ANGUS

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Well off the beaten path and most often by-passed by travelers heading straight to the Highlands proper, Angus is a treasure waiting to be discovered.  This is not a tourist county—it is a hardworking region thriving on the land and the sea just as they did many years ago.  It is home to very varied landscape—but there is order to its seeming chaos.  The mountainous terrain of the north and the coastal hilly topography of the south and east are tempered by the fertile Strathmore in the middle.  The famous Angus glens have the Grampian mountains as their backdrop.  Humble fishing towns, as well as remains of the Pictish heritage of the country, dot the region.  Here, too, you will find the fictional witness to Macbeth’s crime, the Glamis Castle.  It is a wonder how the county has remained a secret for so long, but it’s just as well.  The county of Angus thrives on being virtually untouched and unassuming.


Glamis CastleSet on a landscaped park that is part of the lowlands of Strathmore, Glamis Castle
(+44 1307 840393, £9.50) is a haunting and haunted castle and one of the most magnificent castles in existence in Scotland.  It is home to the Earl of Strathmore, but it is better known for being the home that the Queen Mother spent most of her childhood in (in real life) and the setting for Macbeth’s heinous crime (in fiction).

Several rooms in the castle are available for guided tours.  Some of the highlights include the Crypt room, which holds a collection of armour and weapons, and boasts of a twelve-inch wall.  The intricate plaster work and the arched roof of the Drawing Room is also a delight, and it is also haunted.  Ask the guide for some legends regarding the Glamis Castle, and you may well be more entertained, if you are so inclined.  Though the castle dates back to the medieval ages, you will hardly see any sign of this, because of the extensive remodeling done to the castle over the years.

While the rooms are worth exploring, the vast grounds will take up more of your time, and for good reason.  This fourteen-thousand-acre land is flanked by the Grampian Mountains to the south and the Sidlaw Hills to the north, and it is covered with varied gardens, and varied wildlife as well.  Explore the grounds and you will find a Baroque sundial, statues of James VI and Charles I, and a formal Italian garden, which was the last remodeling done to the estate in the 1900s.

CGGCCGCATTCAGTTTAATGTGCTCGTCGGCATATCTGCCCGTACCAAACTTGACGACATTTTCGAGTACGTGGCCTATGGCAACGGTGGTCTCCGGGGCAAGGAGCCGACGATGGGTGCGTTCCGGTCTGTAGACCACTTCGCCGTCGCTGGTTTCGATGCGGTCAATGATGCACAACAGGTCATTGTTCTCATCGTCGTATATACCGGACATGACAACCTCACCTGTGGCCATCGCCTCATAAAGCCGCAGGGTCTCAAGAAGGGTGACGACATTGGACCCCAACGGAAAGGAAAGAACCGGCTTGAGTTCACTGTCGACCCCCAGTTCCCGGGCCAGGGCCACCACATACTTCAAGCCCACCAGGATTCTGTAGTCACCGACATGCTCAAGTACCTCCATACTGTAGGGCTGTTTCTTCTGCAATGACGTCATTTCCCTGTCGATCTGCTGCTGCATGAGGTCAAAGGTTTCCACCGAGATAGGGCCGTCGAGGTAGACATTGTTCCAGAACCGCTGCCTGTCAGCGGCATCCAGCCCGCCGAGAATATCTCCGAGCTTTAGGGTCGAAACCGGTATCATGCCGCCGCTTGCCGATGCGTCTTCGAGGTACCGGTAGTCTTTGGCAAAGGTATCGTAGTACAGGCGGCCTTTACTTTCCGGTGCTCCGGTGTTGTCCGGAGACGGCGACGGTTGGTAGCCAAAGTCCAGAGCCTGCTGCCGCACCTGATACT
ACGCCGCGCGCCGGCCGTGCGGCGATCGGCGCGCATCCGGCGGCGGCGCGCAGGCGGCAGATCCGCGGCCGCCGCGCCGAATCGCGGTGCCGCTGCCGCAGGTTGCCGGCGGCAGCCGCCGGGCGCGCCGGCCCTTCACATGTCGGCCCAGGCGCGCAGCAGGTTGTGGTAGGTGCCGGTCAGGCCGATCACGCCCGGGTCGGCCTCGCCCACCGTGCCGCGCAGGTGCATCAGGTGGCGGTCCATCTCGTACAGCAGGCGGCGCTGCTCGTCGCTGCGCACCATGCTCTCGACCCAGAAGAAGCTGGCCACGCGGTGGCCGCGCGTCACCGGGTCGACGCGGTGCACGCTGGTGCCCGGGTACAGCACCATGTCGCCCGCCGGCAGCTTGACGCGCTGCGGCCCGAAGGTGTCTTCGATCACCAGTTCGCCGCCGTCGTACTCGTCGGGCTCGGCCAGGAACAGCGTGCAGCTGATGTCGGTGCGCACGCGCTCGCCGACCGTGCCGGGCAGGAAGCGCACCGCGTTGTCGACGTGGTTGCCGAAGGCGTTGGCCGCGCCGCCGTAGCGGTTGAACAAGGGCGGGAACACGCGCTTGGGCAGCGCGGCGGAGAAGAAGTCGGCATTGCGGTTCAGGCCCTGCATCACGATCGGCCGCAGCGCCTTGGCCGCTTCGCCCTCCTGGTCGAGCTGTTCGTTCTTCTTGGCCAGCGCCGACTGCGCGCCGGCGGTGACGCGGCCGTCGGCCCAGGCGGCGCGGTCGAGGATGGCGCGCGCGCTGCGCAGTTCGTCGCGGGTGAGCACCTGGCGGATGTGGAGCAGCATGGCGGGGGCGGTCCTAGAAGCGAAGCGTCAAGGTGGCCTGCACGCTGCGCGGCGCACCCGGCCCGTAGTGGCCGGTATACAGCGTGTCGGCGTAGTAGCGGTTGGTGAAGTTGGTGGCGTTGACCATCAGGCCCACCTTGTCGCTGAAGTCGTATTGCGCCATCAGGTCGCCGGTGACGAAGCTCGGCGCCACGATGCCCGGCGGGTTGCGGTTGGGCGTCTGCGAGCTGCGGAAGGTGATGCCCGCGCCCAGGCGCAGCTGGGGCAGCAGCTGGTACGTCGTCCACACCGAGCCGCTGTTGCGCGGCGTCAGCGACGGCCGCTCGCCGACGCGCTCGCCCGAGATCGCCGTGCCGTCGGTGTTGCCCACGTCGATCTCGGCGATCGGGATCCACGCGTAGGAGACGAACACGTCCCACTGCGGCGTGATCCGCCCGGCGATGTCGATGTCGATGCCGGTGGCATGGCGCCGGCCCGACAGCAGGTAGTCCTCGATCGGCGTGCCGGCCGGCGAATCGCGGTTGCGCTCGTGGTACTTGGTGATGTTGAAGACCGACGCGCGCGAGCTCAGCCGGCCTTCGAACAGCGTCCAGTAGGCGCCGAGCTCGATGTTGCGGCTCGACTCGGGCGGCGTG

Arbroath AbbeyThe fishing town of Arbroath, located northeast of Dundee, has been inhabited since the twelfth century.  It is the largest town this side of Angus and was once a royal burgh.  It does not make as much in the field of fishing as it did back in the eighteenth century when it was a trade centre.  But it is not known for that as much as it is known for being the location wherein the eventual independence of Scotland was first initiated.

 Arbroath Abbey (+44 1241 878756, £4.70) played witness to an important turning point in Scotland’s history.  On April 6, 1370, a group of barons gathered in the Abbey, drew up the Declaration of Arbroath, which contains a plea to the Pope to free Robert the Bruce from excommunication and declare him King of a Scotland that is independent from England.  This paid off and in four years, they were granted freedom.  This has ensured that the culture of Scotland remains free of influence from England. 

Arbroath is no longer the big fishing town it once was, with less than fifty people accounting for its fishing industry, but the industry survives, if only for the legendary Arbroath smokies, or smoke-cured haddock, which tiny family-run establishments still serve. 

Hotels
If you must stay in Arbroath, stay in the very good Harbour Nights Guest House (4 Shore, +44 1241 434343, £65), which is located right by the harbour—this means great views, and also proximity to the best pubs and restaurants in town.  The rooms are all themed and en-suite, as well as large, cozy and immaculately clean.